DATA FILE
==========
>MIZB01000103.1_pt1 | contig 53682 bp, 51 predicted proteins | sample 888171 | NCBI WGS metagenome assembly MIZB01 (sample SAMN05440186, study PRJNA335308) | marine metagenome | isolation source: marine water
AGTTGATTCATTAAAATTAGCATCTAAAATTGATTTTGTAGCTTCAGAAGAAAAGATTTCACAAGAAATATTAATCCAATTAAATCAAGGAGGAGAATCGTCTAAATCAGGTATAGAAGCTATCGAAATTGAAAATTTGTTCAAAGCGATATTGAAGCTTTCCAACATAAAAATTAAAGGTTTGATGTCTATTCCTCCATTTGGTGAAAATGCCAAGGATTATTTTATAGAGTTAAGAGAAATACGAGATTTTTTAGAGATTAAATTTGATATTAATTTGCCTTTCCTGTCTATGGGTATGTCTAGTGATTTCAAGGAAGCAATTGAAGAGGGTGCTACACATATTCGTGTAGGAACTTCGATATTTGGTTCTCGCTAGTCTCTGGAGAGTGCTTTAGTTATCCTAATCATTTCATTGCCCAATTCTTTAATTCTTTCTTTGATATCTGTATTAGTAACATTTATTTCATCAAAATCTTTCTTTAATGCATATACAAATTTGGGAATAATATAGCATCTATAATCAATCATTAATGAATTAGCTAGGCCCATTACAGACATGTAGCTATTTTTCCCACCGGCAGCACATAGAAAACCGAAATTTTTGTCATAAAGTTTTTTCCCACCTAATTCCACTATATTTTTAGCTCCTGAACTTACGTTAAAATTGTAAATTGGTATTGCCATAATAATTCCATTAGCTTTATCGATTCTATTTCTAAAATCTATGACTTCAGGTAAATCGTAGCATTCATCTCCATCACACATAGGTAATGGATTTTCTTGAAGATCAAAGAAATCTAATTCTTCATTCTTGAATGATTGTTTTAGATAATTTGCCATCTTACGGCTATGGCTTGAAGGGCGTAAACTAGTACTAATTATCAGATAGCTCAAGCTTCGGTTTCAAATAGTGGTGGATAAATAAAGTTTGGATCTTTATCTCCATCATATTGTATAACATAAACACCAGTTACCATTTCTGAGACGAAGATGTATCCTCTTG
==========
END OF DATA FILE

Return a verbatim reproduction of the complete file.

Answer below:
>MIZB01000103.1_pt1 | contig 53682 bp, 51 predicted proteins | sample 888171 | NCBI WGS metagenome assembly MIZB01 (sample SAMN05440186, study PRJNA335308) | marine metagenome | isolation source: marine water
AGTTGATTCATTAAAATTAGCATCTAAAATTGATTTTGTAGCTTCAGAAGAAAAGATTTCACAAGAAATATTAATCCAATTAAATCAAGGAGGAGAATCGTCTAAATCAGGTATAGAAGCTATCGAAATTGAAAATTTGTTCAAAGCGATATTGAAGCTTTCCAACATAAAAATTAAAGGTTTGATGTCTATTCCTCCATTTGGTGAAAATGCCAAGGATTATTTTATAGAGTTAAGAGAAATACGAGATTTTTTAGAGATTAAATTTGATATTAATTTGCCTTTCCTGTCTATGGGTATGTCTAGTGATTTCAAGGAAGCAATTGAAGAGGGTGCTACACATATTCGTGTAGGAACTTCGATATTTGGTTCTCGCTAGTCTCTGGAGAGTGCTTTAGTTATCCTAATCATTTCATTGCCCAATTCTTTAATTCTTTCTTTGATATCTGTATTAGTAACATTTATTTCATCAAAATCTTTCTTTAATGCATATACAAATTTGGGAATAATATAGCATCTATAATCAATCATTAATGAATTAGCTAGGCCCATTACAGACATGTAGCTATTTTTCCCACCGGCAGCACATAGAAAACCGAAATTTTTGTCATAAAGTTTTTTCCCACCTAATTCCACTATATTTTTAGCTCCTGAACTTACGTTAAAATTGTAAATTGGTATTGCCATAATAATTCCATTAGCTTTATCGATTCTATTTCTAAAATCTATGACTTCAGGTAAATCGTAGCATTCATCTCCATCACACATAGGTAATGGATTTTCTTGAAGATCAAAGAAATCTAATTCTTCATTCTTGAATGATTGTTTTAGATAATTTGCCATCTTACGGCTATGGCTTGAAGGGCGTAAACTAGTACTAATTATCAGATAGCTCAAGCTTCGGTTTCAAATAGTGGTGGATAAATAAAGTTTGGATCTTTATCTCCATCATATTGTATAACATAAACACCAGTTACCATTTCTGAGACGAAGATGTATCCTCTTG